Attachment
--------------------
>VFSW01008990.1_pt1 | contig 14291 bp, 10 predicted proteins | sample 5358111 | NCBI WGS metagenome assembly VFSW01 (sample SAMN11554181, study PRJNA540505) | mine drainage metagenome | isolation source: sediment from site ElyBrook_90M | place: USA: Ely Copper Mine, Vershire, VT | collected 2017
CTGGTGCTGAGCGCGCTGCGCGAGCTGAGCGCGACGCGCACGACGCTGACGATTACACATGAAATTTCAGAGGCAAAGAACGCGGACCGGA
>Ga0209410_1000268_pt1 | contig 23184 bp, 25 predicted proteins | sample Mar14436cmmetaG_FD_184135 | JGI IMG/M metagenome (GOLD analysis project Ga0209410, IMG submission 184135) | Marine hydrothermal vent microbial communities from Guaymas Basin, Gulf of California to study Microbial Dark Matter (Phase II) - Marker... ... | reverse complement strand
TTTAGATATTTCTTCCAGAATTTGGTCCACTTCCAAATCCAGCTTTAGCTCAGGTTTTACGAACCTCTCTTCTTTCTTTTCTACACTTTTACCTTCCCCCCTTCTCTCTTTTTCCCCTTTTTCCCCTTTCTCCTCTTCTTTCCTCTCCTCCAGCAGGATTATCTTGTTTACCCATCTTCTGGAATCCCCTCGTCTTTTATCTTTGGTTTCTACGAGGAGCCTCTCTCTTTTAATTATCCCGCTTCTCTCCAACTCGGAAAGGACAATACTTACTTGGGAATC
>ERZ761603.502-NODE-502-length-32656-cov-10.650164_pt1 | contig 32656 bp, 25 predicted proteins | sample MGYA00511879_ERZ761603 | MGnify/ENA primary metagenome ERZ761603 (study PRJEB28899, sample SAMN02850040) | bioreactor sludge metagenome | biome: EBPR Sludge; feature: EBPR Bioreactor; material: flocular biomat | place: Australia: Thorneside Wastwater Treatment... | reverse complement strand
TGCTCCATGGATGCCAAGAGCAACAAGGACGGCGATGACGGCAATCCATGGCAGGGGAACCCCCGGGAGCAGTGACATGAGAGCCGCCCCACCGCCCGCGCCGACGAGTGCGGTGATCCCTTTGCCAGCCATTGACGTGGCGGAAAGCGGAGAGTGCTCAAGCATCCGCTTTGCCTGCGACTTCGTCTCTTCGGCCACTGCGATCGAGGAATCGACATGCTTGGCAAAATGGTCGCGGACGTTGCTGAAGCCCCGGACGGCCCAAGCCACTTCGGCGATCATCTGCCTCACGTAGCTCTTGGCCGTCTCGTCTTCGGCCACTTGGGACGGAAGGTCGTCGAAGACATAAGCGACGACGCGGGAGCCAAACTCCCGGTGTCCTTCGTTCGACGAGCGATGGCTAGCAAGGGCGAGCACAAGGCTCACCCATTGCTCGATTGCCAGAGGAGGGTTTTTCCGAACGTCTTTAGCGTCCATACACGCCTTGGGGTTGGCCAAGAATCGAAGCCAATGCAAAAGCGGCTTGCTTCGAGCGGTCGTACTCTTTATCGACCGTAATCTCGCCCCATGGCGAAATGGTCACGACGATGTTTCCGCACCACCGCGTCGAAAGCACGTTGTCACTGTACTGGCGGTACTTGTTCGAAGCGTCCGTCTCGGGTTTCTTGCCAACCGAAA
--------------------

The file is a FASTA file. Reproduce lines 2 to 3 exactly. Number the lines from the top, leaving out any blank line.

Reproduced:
CTGGTGCTGAGCGCGCTGCGCGAGCTGAGCGCGACGCGCACGACGCTGACGATTACACATGAAATTTCAGAGGCAAAGAACGCGGACCGGA
>Ga0209410_1000268_pt1 | contig 23184 bp, 25 predicted proteins | sample Mar14436cmmetaG_FD_184135 | JGI IMG/M metagenome (GOLD analysis project Ga0209410, IMG submission 184135) | Marine hydrothermal vent microbial communities from Guaymas Basin, Gulf of California to study Microbial Dark Matter (Phase II) - Marker... ... | reverse complement strand